The smallest of the “Big Four”, its average profit per partner fell from £737,000 to £678,000. This compared with £883,000 at Deloitte, £777,000 at PricewaterhouseCoopers and £671,000 at KPMG.
The highest paid partner was EMEA chairman Mark Otty, who took home £2m, according to the company’s latest report filed at Companies House.
An Ernst & Young spokesman said: “We invested at the bottom of the downturn in graduates, new partners, staff, new services and other resources, in order to ensure that we were fit for the upturn.”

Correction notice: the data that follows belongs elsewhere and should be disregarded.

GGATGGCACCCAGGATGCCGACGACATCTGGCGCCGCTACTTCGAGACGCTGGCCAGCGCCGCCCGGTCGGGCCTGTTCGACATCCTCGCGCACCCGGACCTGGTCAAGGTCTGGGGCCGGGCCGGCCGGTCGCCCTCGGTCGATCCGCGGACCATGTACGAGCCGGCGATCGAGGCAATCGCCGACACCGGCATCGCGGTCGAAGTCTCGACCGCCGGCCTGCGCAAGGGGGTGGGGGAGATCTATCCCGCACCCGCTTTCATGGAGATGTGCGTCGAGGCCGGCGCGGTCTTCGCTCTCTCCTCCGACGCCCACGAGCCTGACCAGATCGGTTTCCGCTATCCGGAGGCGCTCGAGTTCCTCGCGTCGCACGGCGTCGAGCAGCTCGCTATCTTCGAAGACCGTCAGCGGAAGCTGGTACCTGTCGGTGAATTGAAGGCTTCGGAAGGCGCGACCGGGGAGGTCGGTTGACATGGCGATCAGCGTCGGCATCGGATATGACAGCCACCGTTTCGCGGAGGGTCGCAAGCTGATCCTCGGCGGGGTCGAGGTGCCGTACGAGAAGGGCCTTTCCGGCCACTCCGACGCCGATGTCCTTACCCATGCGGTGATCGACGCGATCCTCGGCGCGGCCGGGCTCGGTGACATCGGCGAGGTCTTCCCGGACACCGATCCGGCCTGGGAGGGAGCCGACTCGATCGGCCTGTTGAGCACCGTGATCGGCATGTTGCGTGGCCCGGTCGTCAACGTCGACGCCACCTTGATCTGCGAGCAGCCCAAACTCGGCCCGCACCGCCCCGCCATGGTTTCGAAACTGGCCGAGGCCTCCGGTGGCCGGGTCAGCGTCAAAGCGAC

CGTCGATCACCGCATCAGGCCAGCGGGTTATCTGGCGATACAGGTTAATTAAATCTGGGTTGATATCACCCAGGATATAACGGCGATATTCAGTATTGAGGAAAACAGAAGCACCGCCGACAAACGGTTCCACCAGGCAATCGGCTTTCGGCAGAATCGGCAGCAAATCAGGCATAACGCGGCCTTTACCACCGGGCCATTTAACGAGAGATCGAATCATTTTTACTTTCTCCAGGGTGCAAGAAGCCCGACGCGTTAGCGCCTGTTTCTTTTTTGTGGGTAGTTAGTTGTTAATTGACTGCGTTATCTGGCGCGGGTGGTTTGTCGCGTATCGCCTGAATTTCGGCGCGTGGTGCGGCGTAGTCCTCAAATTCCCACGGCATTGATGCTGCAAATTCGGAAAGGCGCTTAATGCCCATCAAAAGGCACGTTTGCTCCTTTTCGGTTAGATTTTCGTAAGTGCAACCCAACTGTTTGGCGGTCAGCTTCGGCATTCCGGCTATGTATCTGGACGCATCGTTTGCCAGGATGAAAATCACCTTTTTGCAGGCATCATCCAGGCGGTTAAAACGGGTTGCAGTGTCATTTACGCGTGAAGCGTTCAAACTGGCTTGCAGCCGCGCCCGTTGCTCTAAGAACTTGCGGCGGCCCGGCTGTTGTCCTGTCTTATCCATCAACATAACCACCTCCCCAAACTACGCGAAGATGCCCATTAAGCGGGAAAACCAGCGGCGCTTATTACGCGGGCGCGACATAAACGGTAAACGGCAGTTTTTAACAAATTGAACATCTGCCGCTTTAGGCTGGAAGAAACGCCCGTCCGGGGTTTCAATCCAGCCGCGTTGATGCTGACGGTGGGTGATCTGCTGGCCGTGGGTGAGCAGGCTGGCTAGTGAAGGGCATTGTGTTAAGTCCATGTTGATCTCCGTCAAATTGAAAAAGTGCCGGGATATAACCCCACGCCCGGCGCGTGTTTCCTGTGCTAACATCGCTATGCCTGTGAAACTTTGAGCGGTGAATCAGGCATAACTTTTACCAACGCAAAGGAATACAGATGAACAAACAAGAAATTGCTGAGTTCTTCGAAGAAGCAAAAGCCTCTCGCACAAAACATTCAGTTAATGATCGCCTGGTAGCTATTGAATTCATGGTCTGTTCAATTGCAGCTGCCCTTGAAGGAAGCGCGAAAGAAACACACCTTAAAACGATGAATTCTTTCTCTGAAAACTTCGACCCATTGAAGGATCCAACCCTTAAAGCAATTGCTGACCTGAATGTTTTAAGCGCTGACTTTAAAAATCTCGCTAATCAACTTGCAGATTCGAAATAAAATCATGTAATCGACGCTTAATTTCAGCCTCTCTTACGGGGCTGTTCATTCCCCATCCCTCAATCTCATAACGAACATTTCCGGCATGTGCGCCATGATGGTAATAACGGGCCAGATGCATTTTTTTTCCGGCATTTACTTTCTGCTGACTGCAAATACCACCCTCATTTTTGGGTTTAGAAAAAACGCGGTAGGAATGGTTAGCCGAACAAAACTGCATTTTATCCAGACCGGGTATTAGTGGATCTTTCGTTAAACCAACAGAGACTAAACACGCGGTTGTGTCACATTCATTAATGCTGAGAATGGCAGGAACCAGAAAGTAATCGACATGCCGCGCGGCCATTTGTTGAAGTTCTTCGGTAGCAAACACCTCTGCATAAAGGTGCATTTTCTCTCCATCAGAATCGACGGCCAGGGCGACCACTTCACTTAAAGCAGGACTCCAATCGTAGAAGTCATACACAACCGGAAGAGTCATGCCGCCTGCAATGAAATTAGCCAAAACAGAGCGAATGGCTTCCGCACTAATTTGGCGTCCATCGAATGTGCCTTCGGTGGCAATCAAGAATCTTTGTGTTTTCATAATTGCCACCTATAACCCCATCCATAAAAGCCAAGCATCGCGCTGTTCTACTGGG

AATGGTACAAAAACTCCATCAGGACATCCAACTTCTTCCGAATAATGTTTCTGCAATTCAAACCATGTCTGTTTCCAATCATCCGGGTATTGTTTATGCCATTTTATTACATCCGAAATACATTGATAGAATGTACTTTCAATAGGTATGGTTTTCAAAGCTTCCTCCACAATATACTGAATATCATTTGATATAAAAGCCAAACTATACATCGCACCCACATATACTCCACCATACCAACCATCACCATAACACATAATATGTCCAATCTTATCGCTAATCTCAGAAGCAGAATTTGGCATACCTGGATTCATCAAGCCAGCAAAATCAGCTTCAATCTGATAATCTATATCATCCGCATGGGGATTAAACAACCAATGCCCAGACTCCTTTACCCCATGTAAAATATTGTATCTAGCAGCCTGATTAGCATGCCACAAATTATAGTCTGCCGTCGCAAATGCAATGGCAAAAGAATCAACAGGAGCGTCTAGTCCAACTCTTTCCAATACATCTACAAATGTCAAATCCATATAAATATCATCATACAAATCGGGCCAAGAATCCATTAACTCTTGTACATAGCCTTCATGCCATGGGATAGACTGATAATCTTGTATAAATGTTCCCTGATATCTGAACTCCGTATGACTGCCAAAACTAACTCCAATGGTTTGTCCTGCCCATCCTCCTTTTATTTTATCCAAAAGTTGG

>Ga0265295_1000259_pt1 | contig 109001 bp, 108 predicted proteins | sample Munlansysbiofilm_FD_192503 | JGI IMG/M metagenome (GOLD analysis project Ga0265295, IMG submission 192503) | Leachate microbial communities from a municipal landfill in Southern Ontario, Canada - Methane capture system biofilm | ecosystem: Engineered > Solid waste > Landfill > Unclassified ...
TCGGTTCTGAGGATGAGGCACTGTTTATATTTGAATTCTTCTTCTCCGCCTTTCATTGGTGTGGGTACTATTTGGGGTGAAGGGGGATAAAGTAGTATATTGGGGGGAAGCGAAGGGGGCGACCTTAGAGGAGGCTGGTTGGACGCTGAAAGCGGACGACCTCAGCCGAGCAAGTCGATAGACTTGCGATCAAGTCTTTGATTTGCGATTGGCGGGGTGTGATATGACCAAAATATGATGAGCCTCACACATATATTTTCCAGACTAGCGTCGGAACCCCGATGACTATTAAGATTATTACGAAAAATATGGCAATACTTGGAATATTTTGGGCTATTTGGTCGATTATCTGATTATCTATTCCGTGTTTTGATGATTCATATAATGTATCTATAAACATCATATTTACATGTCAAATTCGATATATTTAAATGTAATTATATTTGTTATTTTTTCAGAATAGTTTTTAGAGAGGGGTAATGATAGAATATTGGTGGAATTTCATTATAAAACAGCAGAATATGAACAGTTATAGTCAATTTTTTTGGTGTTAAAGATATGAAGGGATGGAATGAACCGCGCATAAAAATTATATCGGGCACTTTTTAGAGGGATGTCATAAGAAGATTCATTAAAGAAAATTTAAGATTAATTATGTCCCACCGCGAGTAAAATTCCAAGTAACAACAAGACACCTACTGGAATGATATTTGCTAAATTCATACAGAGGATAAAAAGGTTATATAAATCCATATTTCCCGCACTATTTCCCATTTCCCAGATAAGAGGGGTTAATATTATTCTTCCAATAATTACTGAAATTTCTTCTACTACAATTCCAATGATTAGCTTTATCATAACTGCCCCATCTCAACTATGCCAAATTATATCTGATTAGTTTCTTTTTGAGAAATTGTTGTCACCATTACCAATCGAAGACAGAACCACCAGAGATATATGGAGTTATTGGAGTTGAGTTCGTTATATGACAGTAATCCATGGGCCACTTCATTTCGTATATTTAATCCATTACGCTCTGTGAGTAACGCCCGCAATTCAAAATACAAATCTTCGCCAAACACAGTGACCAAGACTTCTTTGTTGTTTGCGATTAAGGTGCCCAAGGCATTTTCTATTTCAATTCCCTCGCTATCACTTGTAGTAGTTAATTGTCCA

The spokesman added: “We felt that this was the right thing to do and our partners supported that.”
Ernst & Young took the City by surprise last September when its UK revenues grew to £1.38bn, a 7.9 per cent gain on the previous year. The result outpaced its rivals as Deloitte recorded a two per cent fall and PricewaterhouseCoopers could only manage a one per cent increase.
The advisory arm for Ernst & Young, which does actuarial and performance improvement work, recorded a 16.3 per cent rise to £342m.
The spokesman for Ernst & Young said: “We continue to make the necessary investments for our long term growth. In Advisory we have ambitions to double our revenues and to recruit around 1000 people across the UK & Ireland.”